So you’ve decided to do pre-implantation genetic testing for aneuploidy (PGT-A) on your embryos, and now that you’ve gotten the results back you find out some of your embryos are mosaics. You’ve heard of aneuploid and euploid embryos before, but what is a mosaic embryo? Can mosaics be transferred? 

Let’s take a step back for a second. 

What is a mosaic embryo?

A euploid embryo is normal, and all of the cells in the embryo have the right number of chromosomes (46). An aneuploid embryo is abnormal, and all of its cells have a different number of chromosomes.

A mosaic is an embryo that has a mix of euploid and aneuploid cells. Mosaic embryos are pretty common and occur in about 1 in 5 embryos biopsied. 

diagram of euploid, aneuploid, and mosaic embryos

Credit: Remembryo

Different types of mosaic embryos

There are different types of mosaic embryos, and they can be categorized in two major ways.

One common way to categorize them is by the percentage of aneuploid cells present. Most labs consider a low-level mosaic as having 20-40% aneuploid cells, while a high-level mosaic has 40-80% aneuploid cells. Not all labs adhere to this rule, and some may have different ranges.

The other way they're categorized is by their type of chromosomal abnormality. Some mosaics have aneuploid cells with whole chromosomes affected, while others have only a segment of a chromosome affected.

Since they're a mix of normal and abnormal cells, mosaics are kind of in-between euploids and aneuploids in their potential for creating a pregnancy.

Mosaic embryo transfer outcomes

One large study compared live birth rates after transferring euploids and 1,000 mosaics. Mosaic embryos ranged from a 13.2% to 43.9% live birth rate, while euploids had a 52.3% live birth rate. 

Generally, the best-performing mosaics were low-level and had only one chromosome affected. Segmental mosaics did well, also. High-level mosaics with more than 3 chromosomes affected had the lowest live birth rates. Based on this study and many others, guidelines have been put together to help patients and doctors in making informed decisions.

embryologist working in the lab

A group of PGT-A experts called the Preimplantation Genetic Diagnosis International Society (PGDIS), put together guidelines and have established a ranking order for mosaic transfers. There are other groups that have also created guidelines.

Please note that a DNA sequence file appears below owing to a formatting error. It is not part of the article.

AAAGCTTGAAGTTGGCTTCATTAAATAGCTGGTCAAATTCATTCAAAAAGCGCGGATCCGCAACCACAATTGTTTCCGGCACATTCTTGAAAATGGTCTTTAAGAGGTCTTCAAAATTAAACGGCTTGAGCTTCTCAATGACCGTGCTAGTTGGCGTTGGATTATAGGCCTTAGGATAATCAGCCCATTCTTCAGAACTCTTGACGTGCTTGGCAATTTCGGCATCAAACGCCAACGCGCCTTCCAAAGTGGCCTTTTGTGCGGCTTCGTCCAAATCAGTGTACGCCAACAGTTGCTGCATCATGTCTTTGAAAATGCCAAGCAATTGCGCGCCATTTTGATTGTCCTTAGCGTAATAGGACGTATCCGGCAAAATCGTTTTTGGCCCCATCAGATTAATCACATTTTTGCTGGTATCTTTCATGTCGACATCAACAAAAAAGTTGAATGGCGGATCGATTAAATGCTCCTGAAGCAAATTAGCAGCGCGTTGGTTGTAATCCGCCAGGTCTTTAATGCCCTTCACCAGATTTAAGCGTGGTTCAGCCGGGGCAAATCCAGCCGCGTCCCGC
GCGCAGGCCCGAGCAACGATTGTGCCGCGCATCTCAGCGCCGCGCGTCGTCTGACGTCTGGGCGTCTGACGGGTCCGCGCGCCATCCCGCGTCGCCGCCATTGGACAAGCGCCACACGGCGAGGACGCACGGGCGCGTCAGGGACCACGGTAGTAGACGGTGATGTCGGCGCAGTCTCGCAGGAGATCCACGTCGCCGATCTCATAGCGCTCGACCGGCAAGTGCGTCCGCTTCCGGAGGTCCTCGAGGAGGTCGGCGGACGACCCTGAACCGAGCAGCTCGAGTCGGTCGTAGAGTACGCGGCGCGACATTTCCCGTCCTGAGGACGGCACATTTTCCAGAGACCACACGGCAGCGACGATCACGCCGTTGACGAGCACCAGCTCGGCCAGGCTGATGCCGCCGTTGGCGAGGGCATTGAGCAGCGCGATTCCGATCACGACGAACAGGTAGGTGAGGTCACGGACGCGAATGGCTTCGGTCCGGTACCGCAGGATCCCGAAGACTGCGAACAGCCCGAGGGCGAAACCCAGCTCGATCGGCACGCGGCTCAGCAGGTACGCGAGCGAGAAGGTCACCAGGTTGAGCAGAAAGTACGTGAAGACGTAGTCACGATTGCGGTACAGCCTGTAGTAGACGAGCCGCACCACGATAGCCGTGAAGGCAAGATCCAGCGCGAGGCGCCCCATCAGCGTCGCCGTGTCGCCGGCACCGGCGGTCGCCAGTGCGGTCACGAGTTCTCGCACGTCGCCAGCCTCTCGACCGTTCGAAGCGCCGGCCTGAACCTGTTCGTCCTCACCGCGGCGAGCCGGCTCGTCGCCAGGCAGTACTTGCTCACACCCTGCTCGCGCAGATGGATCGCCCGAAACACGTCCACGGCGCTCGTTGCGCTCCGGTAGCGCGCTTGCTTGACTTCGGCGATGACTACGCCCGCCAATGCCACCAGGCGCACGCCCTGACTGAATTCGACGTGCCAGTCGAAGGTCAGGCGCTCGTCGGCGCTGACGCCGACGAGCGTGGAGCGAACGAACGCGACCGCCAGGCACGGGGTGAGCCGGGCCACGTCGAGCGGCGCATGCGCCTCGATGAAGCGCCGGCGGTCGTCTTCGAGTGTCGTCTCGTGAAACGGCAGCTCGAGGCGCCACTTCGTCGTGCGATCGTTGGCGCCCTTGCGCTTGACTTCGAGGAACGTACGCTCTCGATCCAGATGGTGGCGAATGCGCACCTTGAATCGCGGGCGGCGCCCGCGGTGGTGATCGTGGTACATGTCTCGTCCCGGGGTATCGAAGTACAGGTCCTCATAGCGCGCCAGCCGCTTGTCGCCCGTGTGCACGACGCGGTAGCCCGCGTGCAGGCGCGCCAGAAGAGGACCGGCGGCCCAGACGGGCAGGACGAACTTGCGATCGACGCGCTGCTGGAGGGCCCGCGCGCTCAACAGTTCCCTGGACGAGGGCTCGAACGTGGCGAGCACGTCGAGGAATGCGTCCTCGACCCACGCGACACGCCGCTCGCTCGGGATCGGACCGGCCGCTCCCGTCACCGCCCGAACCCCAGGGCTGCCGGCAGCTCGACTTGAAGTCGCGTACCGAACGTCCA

According to the PGDIS, low-level mosaic embryos are given priority over high-level mosaics, and whole chromosome mosaics are given priority over segmental mosaics. Some recent studies have found that segmental mosaics have reasonable success rates, and these guidelines are constantly evolving as new research comes out.

Mosaic embryos and birth defects

You may be wondering, "What about birth defects?" There’s only been a handful of cases where mosaic embryos have resulted in the birth of a baby with the same affected chromosome, despite transferring mosaics with every type of chromosomal abnormality.  

Because of how rare it is to transfer a mosaic and have a baby with an affected chromosome, the new PGDIS guidelines don’t consider the chromosome that’s affected in the mosaic when prioritizing mosaic transfers. However, these guidelines are always changing, and it’s best to discuss transferring “high-risk” mosaics, such as a mosaic with trisomy 21, with your doctor and a genetic counselor. 

So if mosaic embryos have aneuploid cells, how do they result in healthy babies without any abnormalities? It turns out that mosaic embryos have the ability to “self-correct” and remove aneuploid cells. Pretty cool, right? 

Mosaic embryo self-correction

Research is ongoing, but there are a couple of methods for mosaic embryo self-correction: The first method is that the mosaic embryo’s euploid cells outgrow the aneuploid cells. This could be because the aneuploid cells grow very slowly, or they die, leading to a situation where the euploid cells dominate.

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Another method for self-correction is for aneuploid cells to become selectively enriched in the trophectoderm. In a blastocyst, the two major types of cells are the inner cell mass, which becomes the fetus, and the trophectoderm, which becomes the placenta. The placenta can actually tolerate aneuploid cells, and in fact, mosaicism in the placenta is pretty common in natural pregnancies!

different parts of a blastocyst

Image showing the different parts of a blastocyst. Credit: Remembryo.

Regardless of how the mosaic self-corrects itself, the end result is a euploid embryo that develops normally and has no detectable chromosomal abnormalities. Still, transferring mosaic embryos can be a bit nerve-racking, because of the concern that the embryo will not implant, or that it will develop into a baby with a genetic disorder. 

Prenatal testing in pregnancies involving mosaic embryos

To help you feel more confident, the PGDIS recommends prenatal testing for all transfers involving mosaic embryos. Non-invasive prenatal testing typically just tests the placental tissue, while amniocentesis tests the baby’s tissue and will give a more definite answer. However, there are risks in performing amniocentesis and this should be discussed with your doctor. 

The bottom line is this: Transferring mosaic embryos doesn’t need to be scary. Just think of all of the women out there who haven’t done PGT-A and are transferring mosaic embryos without even knowing it. Mosaic embryos can have variable success rates, but they do work, and there's always hope. 

For more information on mosaic embryos, visit my Complete Guide To Mosaic Embryos

Sean Lauber aka "Embryoman" is a former embryologist and creator of, where he provides weekly summaries of the latest IVF research. You can also follow him on Facebook, Instagram and TikTok.